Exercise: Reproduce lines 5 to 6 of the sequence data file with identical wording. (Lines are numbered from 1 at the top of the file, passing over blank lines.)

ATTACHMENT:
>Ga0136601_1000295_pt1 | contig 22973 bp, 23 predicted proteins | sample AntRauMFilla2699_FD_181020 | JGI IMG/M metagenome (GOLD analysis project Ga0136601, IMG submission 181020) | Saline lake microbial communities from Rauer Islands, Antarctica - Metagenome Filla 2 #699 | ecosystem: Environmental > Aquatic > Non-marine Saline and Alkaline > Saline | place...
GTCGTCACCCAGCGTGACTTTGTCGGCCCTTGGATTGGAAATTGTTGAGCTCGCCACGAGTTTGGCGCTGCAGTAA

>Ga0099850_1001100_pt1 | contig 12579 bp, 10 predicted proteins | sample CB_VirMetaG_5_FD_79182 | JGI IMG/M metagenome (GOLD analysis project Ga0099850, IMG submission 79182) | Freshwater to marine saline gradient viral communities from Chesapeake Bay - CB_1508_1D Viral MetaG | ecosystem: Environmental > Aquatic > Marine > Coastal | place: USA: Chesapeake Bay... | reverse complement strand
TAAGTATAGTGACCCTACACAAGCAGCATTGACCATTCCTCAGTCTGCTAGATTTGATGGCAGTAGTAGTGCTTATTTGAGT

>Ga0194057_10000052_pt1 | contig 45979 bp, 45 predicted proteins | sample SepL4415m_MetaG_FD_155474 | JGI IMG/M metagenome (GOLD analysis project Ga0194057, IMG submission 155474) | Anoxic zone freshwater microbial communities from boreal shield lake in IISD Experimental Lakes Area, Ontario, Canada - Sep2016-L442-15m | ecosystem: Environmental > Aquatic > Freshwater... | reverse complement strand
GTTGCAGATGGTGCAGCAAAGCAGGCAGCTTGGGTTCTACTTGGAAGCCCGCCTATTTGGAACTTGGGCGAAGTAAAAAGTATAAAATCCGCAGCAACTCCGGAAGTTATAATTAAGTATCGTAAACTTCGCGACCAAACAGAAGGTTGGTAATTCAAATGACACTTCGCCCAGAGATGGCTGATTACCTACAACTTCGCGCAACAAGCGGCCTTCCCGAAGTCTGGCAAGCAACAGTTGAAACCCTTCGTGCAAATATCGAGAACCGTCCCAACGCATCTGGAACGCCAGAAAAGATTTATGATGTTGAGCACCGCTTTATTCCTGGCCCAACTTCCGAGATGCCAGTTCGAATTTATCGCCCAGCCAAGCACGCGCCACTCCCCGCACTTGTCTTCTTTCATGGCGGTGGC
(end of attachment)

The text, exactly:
>Ga0194057_10000052_pt1 | contig 45979 bp, 45 predicted proteins | sample SepL4415m_MetaG_FD_155474 | JGI IMG/M metagenome (GOLD analysis project Ga0194057, IMG submission 155474) | Anoxic zone freshwater microbial communities from boreal shield lake in IISD Experimental Lakes Area, Ontario, Canada - Sep2016-L442-15m | ecosystem: Environmental > Aquatic > Freshwater... | reverse complement strand
GTTGCAGATGGTGCAGCAAAGCAGGCAGCTTGGGTTCTACTTGGAAGCCCGCCTATTTGGAACTTGGGCGAAGTAAAAAGTATAAAATCCGCAGCAACTCCGGAAGTTATAATTAAGTATCGTAAACTTCGCGACCAAACAGAAGGTTGGTAATTCAAATGACACTTCGCCCAGAGATGGCTGATTACCTACAACTTCGCGCAACAAGCGGCCTTCCCGAAGTCTGGCAAGCAACAGTTGAAACCCTTCGTGCAAATATCGAGAACCGTCCCAACGCATCTGGAACGCCAGAAAAGATTTATGATGTTGAGCACCGCTTTATTCCTGGCCCAACTTCCGAGATGCCAGTTCGAATTTATCGCCCAGCCAAGCACGCGCCACTCCCCGCACTTGTCTTCTTTCATGGCGGTGGC